The Difference Between Biltong and Jerky
20th October 2016
So, what’s the difference between Biltong and Jerky? Apart from the obvious cultural difference – Jerky being American and Biltong being South African – what else sets them apart? We’re going to take a look at the three main differences below.
Let’s review the cut first. While Jerky’s usually very thinly cut, the South African version is far chunkier. Traditionally, biltong can vary between 4 and 6cm in thickness and could be as long as 30cm – although we tend to keep strips between 15 and 20cm and around 6 – 10cm wide. Fatty Original Biltong can also contain a strip of fat down the side and is often marbled. Although Lean Biltong would not have this, it still tends to have a bit of marbling, which is absent in Jerky.
Jerky on the other hand, is a flat piece of meat that’s only about 1/2cm thick. The flats are between 3 and 5cm wide and around 20cm in length.
Good quality, Grass-Fed Silverside is always used for Biltong. Traditionally flank or rump is used for Jerky, but here at St. Marcus we prepare it from the same cut as biltong.
It’s worth noting that you can also use Zebra, Ostrich and Venison for Biltong and Turkey for Jerky.
Next, and very importantly, is the process used to prepare Biltong and Jerky. Perhaps the main difference is in the fact that Biltong is air dried, while Jerky is cooked. This is mainly due to the absence of vinegar in Jerky. See, although the vinegar adds flavour to Biltong, it serves a greater purpose – it helps cure the meat and keep any organism away from it.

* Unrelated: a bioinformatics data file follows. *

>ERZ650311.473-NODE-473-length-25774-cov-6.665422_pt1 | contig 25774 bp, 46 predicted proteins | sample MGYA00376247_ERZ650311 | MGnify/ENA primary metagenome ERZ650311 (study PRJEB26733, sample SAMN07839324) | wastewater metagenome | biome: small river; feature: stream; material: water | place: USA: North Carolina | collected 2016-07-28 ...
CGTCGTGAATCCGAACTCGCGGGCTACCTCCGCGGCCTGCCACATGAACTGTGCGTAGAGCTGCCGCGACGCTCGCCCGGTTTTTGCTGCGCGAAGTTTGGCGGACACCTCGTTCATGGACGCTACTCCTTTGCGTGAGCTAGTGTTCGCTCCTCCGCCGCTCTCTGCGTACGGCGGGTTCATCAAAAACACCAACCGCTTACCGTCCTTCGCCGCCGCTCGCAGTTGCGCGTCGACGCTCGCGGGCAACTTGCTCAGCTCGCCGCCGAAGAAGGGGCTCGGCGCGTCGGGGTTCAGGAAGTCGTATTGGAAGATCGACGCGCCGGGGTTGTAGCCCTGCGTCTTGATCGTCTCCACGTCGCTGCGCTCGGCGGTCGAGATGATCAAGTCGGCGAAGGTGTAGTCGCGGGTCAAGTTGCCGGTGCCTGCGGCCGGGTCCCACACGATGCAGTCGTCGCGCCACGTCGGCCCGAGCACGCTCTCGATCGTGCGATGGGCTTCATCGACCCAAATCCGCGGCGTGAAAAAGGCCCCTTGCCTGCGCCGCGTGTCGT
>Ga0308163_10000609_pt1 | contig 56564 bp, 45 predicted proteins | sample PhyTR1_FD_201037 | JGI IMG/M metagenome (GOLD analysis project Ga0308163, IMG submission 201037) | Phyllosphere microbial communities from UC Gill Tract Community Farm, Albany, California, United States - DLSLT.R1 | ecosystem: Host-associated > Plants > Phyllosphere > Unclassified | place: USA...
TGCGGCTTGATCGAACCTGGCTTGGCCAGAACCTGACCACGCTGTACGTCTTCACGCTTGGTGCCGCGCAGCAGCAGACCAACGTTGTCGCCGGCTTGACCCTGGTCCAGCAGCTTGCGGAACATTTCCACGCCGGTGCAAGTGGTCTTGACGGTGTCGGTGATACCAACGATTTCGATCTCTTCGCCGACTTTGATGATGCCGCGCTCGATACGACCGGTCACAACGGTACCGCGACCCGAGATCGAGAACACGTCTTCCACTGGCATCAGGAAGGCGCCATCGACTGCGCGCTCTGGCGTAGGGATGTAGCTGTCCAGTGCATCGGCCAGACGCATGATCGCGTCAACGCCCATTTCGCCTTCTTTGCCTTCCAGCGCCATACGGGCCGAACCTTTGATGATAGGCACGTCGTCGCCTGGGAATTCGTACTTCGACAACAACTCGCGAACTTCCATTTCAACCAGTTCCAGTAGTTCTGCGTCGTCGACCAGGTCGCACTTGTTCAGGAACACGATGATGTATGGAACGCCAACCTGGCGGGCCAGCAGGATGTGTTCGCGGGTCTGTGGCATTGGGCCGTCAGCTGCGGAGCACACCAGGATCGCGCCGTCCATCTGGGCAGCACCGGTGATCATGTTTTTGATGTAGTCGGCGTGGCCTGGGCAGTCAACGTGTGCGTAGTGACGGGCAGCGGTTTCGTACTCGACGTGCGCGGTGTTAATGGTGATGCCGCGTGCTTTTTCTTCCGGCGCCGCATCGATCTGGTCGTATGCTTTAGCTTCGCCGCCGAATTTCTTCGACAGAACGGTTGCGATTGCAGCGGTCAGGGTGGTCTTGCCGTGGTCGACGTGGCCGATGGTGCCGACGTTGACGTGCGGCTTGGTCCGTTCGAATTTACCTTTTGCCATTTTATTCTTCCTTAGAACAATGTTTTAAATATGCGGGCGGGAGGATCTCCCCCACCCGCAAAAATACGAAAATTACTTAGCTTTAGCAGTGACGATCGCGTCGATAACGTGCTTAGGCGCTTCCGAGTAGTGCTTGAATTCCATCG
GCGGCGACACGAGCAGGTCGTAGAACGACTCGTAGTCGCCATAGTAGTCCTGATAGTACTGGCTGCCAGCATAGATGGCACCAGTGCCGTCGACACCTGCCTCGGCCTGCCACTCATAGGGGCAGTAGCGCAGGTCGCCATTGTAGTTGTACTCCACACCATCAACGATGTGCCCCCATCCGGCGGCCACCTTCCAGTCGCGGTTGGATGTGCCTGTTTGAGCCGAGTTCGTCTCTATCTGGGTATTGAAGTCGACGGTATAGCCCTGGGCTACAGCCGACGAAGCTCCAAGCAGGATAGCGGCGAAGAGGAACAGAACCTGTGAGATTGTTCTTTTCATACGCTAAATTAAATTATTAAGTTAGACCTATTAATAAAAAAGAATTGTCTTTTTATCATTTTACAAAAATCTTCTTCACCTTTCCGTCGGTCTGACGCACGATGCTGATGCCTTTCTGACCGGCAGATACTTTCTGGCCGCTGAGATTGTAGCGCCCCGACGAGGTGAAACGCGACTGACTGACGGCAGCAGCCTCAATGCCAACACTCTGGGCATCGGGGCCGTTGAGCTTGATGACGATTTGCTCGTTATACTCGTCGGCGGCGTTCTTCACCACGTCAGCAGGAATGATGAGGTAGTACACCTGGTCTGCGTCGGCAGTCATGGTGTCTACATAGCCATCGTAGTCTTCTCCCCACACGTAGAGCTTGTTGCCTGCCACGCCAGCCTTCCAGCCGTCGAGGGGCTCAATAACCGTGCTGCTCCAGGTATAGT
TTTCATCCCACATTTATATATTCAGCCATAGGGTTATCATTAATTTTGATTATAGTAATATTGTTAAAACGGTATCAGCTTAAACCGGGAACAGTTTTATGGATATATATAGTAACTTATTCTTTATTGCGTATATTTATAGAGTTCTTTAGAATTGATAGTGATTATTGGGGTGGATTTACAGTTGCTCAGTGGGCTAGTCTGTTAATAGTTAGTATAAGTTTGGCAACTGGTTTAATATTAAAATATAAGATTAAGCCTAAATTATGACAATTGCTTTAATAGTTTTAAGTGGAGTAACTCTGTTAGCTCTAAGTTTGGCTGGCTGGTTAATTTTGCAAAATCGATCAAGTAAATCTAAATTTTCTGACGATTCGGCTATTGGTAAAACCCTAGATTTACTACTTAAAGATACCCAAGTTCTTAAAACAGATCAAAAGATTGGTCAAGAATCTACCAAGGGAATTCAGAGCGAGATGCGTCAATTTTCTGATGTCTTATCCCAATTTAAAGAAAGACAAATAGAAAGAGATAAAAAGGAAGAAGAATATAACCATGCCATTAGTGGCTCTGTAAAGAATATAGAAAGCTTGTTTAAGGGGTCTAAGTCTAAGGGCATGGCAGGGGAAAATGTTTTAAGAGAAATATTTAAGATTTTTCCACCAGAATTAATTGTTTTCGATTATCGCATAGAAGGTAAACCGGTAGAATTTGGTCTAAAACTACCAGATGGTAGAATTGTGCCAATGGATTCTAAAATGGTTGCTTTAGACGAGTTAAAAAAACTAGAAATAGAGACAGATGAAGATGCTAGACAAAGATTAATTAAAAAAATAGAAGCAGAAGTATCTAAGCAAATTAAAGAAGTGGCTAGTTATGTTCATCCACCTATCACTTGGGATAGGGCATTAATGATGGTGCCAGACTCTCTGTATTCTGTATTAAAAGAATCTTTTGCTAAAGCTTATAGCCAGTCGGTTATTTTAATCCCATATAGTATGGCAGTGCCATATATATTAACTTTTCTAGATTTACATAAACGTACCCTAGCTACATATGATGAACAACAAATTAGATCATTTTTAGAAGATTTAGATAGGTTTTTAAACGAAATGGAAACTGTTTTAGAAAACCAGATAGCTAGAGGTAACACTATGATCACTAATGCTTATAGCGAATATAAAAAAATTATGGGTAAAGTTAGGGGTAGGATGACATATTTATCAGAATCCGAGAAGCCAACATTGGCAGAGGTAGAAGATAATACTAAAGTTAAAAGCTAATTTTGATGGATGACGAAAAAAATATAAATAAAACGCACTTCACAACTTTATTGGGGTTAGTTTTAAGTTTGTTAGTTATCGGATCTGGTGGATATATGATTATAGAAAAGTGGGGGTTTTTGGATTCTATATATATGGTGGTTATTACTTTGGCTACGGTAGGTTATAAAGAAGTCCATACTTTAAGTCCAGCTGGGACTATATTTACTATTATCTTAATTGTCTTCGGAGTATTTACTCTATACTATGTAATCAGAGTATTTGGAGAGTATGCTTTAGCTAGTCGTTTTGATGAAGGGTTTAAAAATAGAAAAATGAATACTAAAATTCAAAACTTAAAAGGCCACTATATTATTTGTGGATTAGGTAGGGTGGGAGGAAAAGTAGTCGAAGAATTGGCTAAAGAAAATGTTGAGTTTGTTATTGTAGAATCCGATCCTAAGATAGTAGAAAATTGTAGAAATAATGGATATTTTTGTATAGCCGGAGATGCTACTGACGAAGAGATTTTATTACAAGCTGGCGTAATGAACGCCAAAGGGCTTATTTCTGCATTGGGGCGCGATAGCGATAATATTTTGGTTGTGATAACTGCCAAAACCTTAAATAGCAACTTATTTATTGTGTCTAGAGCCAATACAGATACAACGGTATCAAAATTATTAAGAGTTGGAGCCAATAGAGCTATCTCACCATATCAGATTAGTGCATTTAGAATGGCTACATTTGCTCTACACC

Jerky, however, is first cooked in a dehydrator and then hung to cure for a while longer.
This is usually the deciding factor for most people choosing between the two. Biltong is traditionally prepared with vinegar and a load of herbs and spices which provides a very full flavour. Depending on how dry you prefer your biltong, softer biltong tends to be a bit more buttery.
Jerky has more of a sweet, smokey flavour. Again, it’s important to know there’s no vinegar present here, but instead, there is a bit more sugar.
That’s the difference between Biltong and Jerky – or some of them at least. We’d love to know if you’ve tried both and which you prefer. Let us know by commenting below. Also feel free to add any other factors that you think separates biltong from jerky.